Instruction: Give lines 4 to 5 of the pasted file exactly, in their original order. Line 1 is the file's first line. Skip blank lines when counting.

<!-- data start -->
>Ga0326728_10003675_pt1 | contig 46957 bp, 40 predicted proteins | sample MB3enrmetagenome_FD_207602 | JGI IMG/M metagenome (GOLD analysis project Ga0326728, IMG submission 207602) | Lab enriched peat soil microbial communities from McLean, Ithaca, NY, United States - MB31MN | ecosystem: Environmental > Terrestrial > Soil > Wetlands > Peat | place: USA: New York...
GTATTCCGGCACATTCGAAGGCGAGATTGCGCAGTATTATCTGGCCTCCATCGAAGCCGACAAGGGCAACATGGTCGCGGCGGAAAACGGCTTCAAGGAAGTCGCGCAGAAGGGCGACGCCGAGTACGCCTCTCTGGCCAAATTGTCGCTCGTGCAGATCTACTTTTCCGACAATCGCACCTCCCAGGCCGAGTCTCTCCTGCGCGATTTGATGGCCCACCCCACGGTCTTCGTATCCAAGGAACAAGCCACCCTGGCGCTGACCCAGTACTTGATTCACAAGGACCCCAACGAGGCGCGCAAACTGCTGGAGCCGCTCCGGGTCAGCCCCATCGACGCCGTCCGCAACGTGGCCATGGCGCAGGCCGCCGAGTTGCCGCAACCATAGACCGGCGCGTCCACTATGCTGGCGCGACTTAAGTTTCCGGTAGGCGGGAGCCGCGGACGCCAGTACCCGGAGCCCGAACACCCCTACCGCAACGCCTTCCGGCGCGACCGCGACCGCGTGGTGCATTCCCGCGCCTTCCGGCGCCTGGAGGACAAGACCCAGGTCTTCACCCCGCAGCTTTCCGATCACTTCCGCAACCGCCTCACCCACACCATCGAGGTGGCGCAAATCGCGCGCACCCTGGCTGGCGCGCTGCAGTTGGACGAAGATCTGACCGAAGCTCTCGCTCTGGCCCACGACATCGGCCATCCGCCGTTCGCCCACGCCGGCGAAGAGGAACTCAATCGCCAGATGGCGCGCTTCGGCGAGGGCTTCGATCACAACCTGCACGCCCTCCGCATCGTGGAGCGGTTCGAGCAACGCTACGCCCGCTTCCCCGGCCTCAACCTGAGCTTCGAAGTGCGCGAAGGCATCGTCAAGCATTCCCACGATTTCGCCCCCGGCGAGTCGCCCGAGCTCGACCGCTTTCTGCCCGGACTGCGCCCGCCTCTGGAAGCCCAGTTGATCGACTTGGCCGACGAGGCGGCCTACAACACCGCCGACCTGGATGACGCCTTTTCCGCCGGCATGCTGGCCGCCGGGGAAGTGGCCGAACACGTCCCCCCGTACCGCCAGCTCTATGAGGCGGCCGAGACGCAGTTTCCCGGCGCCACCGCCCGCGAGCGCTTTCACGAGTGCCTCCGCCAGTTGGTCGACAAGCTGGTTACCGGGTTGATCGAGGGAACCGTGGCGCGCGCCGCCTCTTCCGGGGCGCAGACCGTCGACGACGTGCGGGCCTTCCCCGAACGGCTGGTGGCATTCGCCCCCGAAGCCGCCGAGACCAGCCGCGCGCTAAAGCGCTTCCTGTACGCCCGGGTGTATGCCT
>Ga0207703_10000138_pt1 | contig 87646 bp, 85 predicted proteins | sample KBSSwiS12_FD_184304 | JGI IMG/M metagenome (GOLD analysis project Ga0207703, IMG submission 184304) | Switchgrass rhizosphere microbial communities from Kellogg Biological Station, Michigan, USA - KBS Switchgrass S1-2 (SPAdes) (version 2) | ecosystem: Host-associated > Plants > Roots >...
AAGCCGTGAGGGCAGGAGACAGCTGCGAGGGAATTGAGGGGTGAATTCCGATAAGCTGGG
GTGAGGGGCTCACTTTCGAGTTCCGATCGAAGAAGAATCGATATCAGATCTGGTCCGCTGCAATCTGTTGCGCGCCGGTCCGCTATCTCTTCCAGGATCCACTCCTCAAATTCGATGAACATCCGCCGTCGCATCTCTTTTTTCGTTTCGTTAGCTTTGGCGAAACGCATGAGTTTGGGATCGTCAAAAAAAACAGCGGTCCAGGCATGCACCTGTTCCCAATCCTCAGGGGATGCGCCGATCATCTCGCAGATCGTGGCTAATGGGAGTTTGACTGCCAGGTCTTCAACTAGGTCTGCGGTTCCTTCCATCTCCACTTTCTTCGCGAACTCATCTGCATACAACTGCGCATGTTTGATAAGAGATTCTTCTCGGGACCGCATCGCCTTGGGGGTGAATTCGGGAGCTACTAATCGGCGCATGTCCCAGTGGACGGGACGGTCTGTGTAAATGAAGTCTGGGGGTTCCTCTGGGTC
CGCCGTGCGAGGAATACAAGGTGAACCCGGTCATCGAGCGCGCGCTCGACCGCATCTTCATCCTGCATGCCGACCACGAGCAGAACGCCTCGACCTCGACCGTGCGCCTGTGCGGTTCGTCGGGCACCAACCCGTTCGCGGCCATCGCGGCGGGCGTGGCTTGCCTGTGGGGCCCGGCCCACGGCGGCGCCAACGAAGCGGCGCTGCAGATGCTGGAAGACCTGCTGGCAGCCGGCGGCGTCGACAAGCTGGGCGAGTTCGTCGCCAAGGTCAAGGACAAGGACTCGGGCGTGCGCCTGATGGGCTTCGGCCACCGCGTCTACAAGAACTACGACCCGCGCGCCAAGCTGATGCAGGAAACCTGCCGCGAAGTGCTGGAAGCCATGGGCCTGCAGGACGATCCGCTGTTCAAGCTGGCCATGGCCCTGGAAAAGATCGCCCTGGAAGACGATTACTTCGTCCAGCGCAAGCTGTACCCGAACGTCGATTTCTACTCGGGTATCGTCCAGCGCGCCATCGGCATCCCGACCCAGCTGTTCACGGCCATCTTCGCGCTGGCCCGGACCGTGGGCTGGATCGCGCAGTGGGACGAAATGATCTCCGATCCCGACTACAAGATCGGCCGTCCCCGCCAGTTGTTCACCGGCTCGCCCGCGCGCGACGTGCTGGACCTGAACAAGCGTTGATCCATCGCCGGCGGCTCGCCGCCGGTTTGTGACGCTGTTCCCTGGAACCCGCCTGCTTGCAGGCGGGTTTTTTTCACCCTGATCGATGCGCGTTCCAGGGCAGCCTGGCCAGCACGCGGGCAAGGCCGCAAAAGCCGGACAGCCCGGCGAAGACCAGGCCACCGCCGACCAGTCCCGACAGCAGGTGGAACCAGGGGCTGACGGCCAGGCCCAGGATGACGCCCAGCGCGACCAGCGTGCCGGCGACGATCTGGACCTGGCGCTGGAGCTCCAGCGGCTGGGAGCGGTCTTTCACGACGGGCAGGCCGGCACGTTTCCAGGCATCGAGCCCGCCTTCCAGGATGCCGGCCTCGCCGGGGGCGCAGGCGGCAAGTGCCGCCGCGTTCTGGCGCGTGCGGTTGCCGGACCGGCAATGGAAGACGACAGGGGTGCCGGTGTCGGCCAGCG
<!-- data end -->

AAGCCGTGAGGGCAGGAGACAGCTGCGAGGGAATTGAGGGGTGAATTCCGATAAGCTGGG
GTGAGGGGCTCACTTTCGAGTTCCGATCGAAGAAGAATCGATATCAGATCTGGTCCGCTGCAATCTGTTGCGCGCCGGTCCGCTATCTCTTCCAGGATCCACTCCTCAAATTCGATGAACATCCGCCGTCGCATCTCTTTTTTCGTTTCGTTAGCTTTGGCGAAACGCATGAGTTTGGGATCGTCAAAAAAAACAGCGGTCCAGGCATGCACCTGTTCCCAATCCTCAGGGGATGCGCCGATCATCTCGCAGATCGTGGCTAATGGGAGTTTGACTGCCAGGTCTTCAACTAGGTCTGCGGTTCCTTCCATCTCCACTTTCTTCGCGAACTCATCTGCATACAACTGCGCATGTTTGATAAGAGATTCTTCTCGGGACCGCATCGCCTTGGGGGTGAATTCGGGAGCTACTAATCGGCGCATGTCCCAGTGGACGGGACGGTCTGTGTAAATGAAGTCTGGGGGTTCCTCTGGGTC